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Dartmouth trail to be completed 12 years after being started

Better late than never, HRM will finish multi-use path.


This was going to be paved in 2010. Then it wasn’t. Now it will. - SAMSON LEARN
  • Samson Learn
  • This was going to be paved in 2010. Then it wasn’t. Now it will.

It’s a conspicuously missing link on the multi-use paved path along part of Dartmouth’s waterfront.

Now, more than a decade after the first phase of the municipal trail was constructed, a long-lasting gap is scheduled to be filled.

Halifax spokesperson Tiffany Chase says that the city will finally plug the linear break that exists in a gravel parking lot behind low-rise apartment buildings on Maplehurst Drive. For years, users of this public path have had to travel through the private lot near the old Canadian Coast Guard site on the waterfront.

Once built, the strip between Tupper and Parker streets will be part of an urban trail that has been installed in stages. It has views of Halifax’s skyline and serves walkers, wheelchair users, joggers, skateboarders and cyclists. Providing users with a year-round connection between Halifax Transit’s Alderney Gate and Woodside ferry terminals, it was fashioned with public funds taken from a $1-million community improvement kitty, set up when Metro’s $333-million Harbour Solutions project was on the go. The inaugural phase got underway around 2003.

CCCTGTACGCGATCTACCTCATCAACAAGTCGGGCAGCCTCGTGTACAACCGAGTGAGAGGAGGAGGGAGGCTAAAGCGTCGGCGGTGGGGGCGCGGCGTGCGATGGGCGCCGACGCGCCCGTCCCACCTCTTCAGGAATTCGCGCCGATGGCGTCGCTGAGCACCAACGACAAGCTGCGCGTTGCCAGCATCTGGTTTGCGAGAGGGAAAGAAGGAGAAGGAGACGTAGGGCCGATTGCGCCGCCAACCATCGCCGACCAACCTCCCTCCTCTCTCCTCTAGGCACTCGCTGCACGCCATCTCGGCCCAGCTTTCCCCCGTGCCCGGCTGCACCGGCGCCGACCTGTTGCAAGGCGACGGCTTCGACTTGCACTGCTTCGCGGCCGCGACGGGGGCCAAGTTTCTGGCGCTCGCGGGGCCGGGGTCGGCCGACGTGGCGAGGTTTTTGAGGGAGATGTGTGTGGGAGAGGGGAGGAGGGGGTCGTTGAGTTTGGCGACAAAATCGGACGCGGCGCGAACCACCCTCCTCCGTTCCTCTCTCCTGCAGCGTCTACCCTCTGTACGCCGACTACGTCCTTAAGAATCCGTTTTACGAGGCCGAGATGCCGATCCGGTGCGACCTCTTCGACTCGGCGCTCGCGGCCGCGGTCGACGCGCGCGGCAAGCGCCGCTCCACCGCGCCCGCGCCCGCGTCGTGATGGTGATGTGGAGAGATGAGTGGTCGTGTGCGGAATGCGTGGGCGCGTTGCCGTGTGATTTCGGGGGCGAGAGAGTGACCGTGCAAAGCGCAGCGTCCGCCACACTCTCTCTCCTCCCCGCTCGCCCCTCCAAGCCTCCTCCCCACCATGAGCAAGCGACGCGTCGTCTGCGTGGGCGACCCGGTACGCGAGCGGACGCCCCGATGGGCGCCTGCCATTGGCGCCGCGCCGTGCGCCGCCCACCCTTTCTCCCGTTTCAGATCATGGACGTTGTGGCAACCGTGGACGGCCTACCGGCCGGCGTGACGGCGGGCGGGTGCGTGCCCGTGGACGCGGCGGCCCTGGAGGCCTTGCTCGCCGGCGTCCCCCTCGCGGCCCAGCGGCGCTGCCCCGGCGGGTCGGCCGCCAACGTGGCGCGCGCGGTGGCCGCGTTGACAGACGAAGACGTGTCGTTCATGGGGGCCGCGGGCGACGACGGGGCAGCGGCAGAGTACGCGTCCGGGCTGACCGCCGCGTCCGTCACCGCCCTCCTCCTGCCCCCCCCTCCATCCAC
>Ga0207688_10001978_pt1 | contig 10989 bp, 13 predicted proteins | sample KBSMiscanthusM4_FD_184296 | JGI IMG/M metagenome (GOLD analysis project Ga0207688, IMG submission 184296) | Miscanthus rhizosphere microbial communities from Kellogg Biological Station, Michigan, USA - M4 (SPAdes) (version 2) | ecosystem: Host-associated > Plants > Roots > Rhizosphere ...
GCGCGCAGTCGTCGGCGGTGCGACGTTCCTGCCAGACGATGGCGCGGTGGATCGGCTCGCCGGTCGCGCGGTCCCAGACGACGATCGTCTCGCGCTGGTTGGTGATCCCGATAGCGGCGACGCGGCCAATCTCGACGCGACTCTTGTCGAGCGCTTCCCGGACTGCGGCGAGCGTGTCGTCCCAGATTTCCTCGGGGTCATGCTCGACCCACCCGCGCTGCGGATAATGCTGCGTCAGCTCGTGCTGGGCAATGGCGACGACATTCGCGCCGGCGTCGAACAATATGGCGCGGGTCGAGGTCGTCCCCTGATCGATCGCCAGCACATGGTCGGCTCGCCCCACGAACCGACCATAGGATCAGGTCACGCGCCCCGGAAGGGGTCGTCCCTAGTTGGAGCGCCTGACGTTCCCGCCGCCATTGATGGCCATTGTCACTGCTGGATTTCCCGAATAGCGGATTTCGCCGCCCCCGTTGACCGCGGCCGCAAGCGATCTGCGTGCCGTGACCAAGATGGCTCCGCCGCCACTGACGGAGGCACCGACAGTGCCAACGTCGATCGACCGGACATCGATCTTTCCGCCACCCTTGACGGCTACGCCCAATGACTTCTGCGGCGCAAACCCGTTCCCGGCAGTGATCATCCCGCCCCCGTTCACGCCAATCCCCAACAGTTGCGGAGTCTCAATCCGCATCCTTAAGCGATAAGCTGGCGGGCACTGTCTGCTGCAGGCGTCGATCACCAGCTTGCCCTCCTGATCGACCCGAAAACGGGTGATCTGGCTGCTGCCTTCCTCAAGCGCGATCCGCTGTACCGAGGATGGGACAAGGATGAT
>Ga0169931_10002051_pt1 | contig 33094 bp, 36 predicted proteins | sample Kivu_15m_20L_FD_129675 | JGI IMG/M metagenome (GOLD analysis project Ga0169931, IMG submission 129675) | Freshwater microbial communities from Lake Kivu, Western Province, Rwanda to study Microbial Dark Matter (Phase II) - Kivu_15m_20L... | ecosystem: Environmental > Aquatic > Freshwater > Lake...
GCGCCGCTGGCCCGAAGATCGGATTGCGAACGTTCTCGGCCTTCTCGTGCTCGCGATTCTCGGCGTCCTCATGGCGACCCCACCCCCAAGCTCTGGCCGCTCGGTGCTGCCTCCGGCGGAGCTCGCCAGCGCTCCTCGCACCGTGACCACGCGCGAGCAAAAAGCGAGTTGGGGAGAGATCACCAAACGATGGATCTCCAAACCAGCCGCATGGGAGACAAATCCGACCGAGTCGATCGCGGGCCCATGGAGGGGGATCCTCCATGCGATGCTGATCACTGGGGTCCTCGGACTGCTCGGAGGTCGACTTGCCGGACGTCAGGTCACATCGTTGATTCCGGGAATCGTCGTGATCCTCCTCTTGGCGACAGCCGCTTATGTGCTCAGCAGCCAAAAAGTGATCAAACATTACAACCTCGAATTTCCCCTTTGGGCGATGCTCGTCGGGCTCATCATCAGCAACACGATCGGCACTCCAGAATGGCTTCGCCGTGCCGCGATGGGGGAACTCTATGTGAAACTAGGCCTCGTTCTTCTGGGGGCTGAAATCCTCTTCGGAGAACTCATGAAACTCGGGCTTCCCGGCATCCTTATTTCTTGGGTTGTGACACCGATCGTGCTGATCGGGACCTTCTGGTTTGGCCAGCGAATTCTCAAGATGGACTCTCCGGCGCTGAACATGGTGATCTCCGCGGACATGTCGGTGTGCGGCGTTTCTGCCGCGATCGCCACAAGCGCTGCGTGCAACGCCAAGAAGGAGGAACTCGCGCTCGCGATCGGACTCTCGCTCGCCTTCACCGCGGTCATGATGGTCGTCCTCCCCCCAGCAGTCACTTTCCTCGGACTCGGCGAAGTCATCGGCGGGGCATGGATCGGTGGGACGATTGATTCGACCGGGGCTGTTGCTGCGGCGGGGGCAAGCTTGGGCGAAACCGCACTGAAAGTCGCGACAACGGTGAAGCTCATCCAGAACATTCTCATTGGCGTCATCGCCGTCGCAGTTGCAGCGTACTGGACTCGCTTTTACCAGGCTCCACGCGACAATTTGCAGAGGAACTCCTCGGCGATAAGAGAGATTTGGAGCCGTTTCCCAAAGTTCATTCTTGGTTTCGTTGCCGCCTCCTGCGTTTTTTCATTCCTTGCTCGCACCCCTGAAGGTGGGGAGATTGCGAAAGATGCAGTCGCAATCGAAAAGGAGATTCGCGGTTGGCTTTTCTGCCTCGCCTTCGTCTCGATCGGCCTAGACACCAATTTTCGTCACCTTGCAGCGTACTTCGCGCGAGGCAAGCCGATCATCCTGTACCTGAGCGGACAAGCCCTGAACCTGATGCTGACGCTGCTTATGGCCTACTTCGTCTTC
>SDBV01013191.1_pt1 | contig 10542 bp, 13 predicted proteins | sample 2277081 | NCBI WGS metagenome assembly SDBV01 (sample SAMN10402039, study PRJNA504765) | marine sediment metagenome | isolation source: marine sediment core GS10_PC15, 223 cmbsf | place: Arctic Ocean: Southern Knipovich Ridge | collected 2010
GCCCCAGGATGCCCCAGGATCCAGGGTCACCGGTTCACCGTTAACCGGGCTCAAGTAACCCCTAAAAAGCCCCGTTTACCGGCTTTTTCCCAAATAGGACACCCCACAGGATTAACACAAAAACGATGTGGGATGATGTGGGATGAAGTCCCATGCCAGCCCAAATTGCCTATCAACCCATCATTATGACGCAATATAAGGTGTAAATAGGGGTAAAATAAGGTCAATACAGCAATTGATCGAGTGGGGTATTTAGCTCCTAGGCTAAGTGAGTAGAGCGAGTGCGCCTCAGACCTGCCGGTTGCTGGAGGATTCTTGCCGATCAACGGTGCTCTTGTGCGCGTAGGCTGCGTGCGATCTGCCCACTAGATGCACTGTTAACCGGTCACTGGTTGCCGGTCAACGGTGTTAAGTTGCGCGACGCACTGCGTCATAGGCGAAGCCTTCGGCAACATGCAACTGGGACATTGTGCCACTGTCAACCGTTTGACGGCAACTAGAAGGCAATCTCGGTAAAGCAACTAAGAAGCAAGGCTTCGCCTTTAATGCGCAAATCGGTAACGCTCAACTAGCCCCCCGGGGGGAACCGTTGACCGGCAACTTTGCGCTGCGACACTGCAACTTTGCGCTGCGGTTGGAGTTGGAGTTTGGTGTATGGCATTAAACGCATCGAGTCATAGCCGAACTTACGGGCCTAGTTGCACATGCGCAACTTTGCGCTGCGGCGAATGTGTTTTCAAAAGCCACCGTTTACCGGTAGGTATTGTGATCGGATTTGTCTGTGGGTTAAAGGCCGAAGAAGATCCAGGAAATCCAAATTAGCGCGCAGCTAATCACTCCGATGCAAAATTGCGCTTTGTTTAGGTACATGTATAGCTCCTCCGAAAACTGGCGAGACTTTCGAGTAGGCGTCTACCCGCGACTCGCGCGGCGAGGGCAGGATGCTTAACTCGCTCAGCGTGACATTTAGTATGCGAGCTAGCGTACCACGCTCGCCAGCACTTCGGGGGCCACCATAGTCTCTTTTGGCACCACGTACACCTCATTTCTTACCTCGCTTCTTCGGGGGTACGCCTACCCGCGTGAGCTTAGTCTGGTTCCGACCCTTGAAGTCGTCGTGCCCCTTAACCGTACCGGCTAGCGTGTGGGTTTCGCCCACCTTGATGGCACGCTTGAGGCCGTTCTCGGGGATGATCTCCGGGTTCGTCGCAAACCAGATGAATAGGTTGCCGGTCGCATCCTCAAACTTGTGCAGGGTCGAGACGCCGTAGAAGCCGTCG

The gap in the trail should be fixed next year, Chase says, “as we now have the required design, budget and property agreements in place.” The estimated cost is $150,000.

About six years ago, a senior municipal employee said construction on the unpaved section was slated to begin. A May 2010 staff report, submitted to Halifax council by the city’s then-chief administrative officer, said the roughly 220-metre gap was indeed on its way to being filled.

However, a serious snafu involving unsuitable construction material at the site at the time postponed the job. There turned out to be a need for completion of underground services in this area prior to initiating the surface trail infrastructure, says the city. That work was completed last year.

Chase tells The Coast additional upgrades are being planned for the trail, including addressing “a short gap between King’s Wharf Place and roughly Prince Street” in downtown Dartmouth.

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